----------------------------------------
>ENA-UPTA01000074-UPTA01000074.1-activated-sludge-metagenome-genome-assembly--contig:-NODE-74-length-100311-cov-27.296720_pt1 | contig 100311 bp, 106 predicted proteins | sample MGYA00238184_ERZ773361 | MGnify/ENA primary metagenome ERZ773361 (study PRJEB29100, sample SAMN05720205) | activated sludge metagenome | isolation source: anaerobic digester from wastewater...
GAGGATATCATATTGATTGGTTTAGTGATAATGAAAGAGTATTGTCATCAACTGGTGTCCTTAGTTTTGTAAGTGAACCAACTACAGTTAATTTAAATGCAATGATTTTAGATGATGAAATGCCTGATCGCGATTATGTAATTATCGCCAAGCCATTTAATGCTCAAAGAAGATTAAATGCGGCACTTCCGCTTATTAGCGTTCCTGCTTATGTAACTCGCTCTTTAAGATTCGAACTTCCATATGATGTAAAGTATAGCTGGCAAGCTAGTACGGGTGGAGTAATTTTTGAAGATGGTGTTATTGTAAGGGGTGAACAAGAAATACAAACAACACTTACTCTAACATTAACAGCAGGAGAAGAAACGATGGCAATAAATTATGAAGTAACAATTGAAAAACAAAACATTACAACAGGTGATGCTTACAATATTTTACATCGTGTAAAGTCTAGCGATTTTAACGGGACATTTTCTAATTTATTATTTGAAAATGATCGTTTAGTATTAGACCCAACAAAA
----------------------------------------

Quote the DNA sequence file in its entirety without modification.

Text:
>ENA-UPTA01000074-UPTA01000074.1-activated-sludge-metagenome-genome-assembly--contig:-NODE-74-length-100311-cov-27.296720_pt1 | contig 100311 bp, 106 predicted proteins | sample MGYA00238184_ERZ773361 | MGnify/ENA primary metagenome ERZ773361 (study PRJEB29100, sample SAMN05720205) | activated sludge metagenome | isolation source: anaerobic digester from wastewater...
GAGGATATCATATTGATTGGTTTAGTGATAATGAAAGAGTATTGTCATCAACTGGTGTCCTTAGTTTTGTAAGTGAACCAACTACAGTTAATTTAAATGCAATGATTTTAGATGATGAAATGCCTGATCGCGATTATGTAATTATCGCCAAGCCATTTAATGCTCAAAGAAGATTAAATGCGGCACTTCCGCTTATTAGCGTTCCTGCTTATGTAACTCGCTCTTTAAGATTCGAACTTCCATATGATGTAAAGTATAGCTGGCAAGCTAGTACGGGTGGAGTAATTTTTGAAGATGGTGTTATTGTAAGGGGTGAACAAGAAATACAAACAACACTTACTCTAACATTAACAGCAGGAGAAGAAACGATGGCAATAAATTATGAAGTAACAATTGAAAAACAAAACATTACAACAGGTGATGCTTACAATATTTTACATCGTGTAAAGTCTAGCGATTTTAACGGGACATTTTCTAATTTATTATTTGAAAATGATCGTTTAGTATTAGACCCAACAAAA